Unless you are fortunate enough to live near rushing whitewater, peaceful lakes, or other blue spots on a map, you need to haul your kayak from your home base to those places. For this, most people turn to a kayak roof rack for their car or truck. They range from very basic inflatable or foam pads to cushion your boat (and protect the roof of your vehicle) to elaborate saddle and roller systems that not only hold your kayak securely but also provide some assistance in loading.
Best Value Roof Rack
The TMS J-Bar Kayak Rack by T-Motorsports is a contender for the perfect kayak carrying solution. This model within a very popular style of a kayak rack. And it has a lot going for it. Tough and easy to install, the rack holds a wide range of boat sizes, and, perhaps best of all, is easy on the wallet. An extremely practical choice.
Best J-Style Rack
The Yakima Folding J-Cradle Roof Rack is a beautifully designed carrier with some particularly convenient and useful features that make it a top choice for us. One of those convenient features reveals itself immediately: The JayLow comes out of the box fully assembled.
Best Crossbar Rack
The Vault Locking Roof Rack‘s bars are the start of so many different types of rooftop storage systems. Even if you aren’t hauling kayaks, these bars provide a lot of utility. You can attach bicycle racks, cargo boxes, and bags, cargo baskets. And you can secure many items directly to these bars. If you want to do some rooftop hauling, we strongly recommend starting with a set of these guys.
Best Pad Rack
The Malone HandiRack Inflatable Roof Rack is a straightforward, quick, and easy roof rack system that will fit just about any vehicle – just strap it on and go. No crossbars or roof rack needed. The system consists of two inflatable pads made of 420-denier nylon with air chambers inside.
Best Stacker Rack
The Thule 830 The Stacker Kayak Carrier allows you to haul multiple boats on your vehicle standing on edge – a real space saver. And it can be a money saver, too. The Thule 830 is a sturdy post-like assembly that attaches to your existing crossbars. Then, you simply lean your boat against the stacker and tie it down.
Best Saddle Rack
The Rhino Rack Nautic Kayak Carrier features universal fit mounting hardware with rubber cradles and three flexible joints that grip your boat securely. A very useful feature of this rack is that it can be loaded from the side. The pads swivel 180 degrees, allowing you to pull one pair toward the outside of your vehicle, load your boat onto them, and then just roll the boat into carrying position.
The kayak has been around for a long time. And we mean a long time. It is believed that the slim, swift sporting boat has existed for about 4,000 years. It was used by Inuit, Yup’ik, and Aleut peoples for hunting and transportation. Originally made from seal or other animal skin with a wood (or sometimes whalebone) frame, the kayak was truly a personal watercraft. Generally, the boat was constructed by the user and was built to a size that closely reflected the body measurements of the builder.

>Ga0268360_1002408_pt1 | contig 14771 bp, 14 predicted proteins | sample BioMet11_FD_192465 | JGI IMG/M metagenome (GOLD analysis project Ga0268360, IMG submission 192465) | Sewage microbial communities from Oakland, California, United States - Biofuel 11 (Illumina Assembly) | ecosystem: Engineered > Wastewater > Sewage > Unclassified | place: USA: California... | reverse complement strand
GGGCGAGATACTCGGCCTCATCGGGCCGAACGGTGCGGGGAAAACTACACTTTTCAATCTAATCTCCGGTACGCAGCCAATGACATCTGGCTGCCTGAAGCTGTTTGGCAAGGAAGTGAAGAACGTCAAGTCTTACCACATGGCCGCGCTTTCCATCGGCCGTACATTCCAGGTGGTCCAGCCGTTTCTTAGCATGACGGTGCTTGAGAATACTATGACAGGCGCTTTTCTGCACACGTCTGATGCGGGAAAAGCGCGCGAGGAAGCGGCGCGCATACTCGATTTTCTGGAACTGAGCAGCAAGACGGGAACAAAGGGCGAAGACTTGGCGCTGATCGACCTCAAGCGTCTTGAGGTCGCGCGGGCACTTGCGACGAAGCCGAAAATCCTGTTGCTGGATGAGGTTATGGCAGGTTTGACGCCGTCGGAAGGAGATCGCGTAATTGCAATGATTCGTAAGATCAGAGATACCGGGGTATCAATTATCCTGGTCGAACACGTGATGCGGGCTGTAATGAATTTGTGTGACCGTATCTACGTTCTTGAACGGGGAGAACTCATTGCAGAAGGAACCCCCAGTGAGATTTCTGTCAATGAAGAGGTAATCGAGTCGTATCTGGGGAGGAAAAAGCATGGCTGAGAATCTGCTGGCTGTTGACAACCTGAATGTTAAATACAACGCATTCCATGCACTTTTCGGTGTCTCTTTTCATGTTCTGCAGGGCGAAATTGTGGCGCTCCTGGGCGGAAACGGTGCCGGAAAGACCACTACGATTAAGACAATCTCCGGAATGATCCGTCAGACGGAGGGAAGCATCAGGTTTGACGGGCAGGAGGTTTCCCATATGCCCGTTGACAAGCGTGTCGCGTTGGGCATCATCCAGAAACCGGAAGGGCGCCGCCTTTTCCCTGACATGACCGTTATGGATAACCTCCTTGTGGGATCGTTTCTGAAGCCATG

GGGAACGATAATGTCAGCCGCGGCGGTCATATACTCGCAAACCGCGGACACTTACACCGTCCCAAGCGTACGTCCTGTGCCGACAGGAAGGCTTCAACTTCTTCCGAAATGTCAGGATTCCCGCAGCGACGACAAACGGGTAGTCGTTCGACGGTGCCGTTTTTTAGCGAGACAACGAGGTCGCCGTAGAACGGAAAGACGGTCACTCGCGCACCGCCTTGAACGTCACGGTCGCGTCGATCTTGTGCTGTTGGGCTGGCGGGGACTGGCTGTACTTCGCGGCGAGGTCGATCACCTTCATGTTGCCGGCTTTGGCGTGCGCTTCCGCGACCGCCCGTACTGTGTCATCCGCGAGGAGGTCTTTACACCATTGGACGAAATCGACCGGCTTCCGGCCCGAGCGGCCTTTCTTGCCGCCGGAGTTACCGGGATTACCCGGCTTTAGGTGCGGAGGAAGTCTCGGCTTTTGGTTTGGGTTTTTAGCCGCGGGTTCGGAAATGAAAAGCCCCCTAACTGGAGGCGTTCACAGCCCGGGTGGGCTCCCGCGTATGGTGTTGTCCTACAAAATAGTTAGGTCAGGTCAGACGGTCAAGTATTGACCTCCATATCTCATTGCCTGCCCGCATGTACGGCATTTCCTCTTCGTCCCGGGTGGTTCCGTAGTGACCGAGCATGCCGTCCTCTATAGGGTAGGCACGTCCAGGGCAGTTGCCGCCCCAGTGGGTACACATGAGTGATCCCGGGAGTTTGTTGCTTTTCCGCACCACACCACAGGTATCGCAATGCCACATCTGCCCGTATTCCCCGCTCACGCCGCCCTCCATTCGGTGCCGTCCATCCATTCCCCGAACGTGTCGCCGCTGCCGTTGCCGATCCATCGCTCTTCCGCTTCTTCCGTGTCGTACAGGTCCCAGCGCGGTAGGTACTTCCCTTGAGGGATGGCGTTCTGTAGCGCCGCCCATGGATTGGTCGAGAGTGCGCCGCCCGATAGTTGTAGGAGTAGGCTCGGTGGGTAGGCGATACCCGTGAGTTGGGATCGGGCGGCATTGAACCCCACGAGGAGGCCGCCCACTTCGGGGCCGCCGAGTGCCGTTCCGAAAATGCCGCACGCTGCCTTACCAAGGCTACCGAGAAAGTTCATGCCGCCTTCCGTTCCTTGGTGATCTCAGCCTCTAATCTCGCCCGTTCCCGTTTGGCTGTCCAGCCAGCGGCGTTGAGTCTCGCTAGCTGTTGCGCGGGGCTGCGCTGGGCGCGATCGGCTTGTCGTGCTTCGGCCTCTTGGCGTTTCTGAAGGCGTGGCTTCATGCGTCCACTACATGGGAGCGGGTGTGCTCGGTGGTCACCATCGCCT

For the people who created it the kayak was designed to be a practical, efficient working boat. And the workplace was usually close to home. But nowadays, this small, streamlined watercraft is the starting point for recreation and adventure. There are countless types and designs, made from durable modern plastics. Of course, most people nowadays don’t build – they buy.
This guide will provide a solid start to finding the gear you need to bring your kayak to the wild (or placid) waters. We will get you started by discussing the types of carriers available, giving you some idea of what to consider when beginning your search for the right rack, and some reviews of specific products that we think are great choices for your kayaking journeys.
A Quick Breakdown On The Different Styles of Kayak Roof Rack:
For more info on the different types of kayak roof rack head on down to our detailed analysis of each below.
These sturdy racks allow you to load your kayak from the side of your car.
This rack has two grips that attach to your crossbars and hold your kayak from below.
Crossbars are the beginning of many types of roof racks. These allow you to attach kayak racks to your vehicle.
These pads, either inflatable or foam, are a one-step roof rack – no other parts or hardware needed.
The advantage of using rollers is that they allow for easier loading of your kayak.
This type of rack allows you to stack multiple kayaks on your roof. Stackers are best for smaller kayaks.
Don’t forget, the perfect accessory to your kayak rack is a kayak cart. Slide your kayak from the rack onto the cart and pull it to the water’s edge. Kayak more, worry less.
The Best Kayak Roof Racks:
Here are our top ten picks of the best kayak roof racks you can currently buy online.
Yakima JayLow Folding J-Cradle Rooftop Kayak Rack is another take on the sturdy long-hauling J-style rack. The JayLow is a beautifully designed carrier with some particularly convenient and useful features that make it a top choice for us.
One of those convenient features reveals itself immediately: The JayLow comes out of the box fully assembled. We don’t have a problem with doing a bit of work, but this is a welcome benefit. As with many racks of this type, the JayLow is engineered to be used with almost any type of crossbar. The rack installs onto your car or truck easily – no tools needed – just attach the rack’s clamps to your bars and tighten the thumbscrews.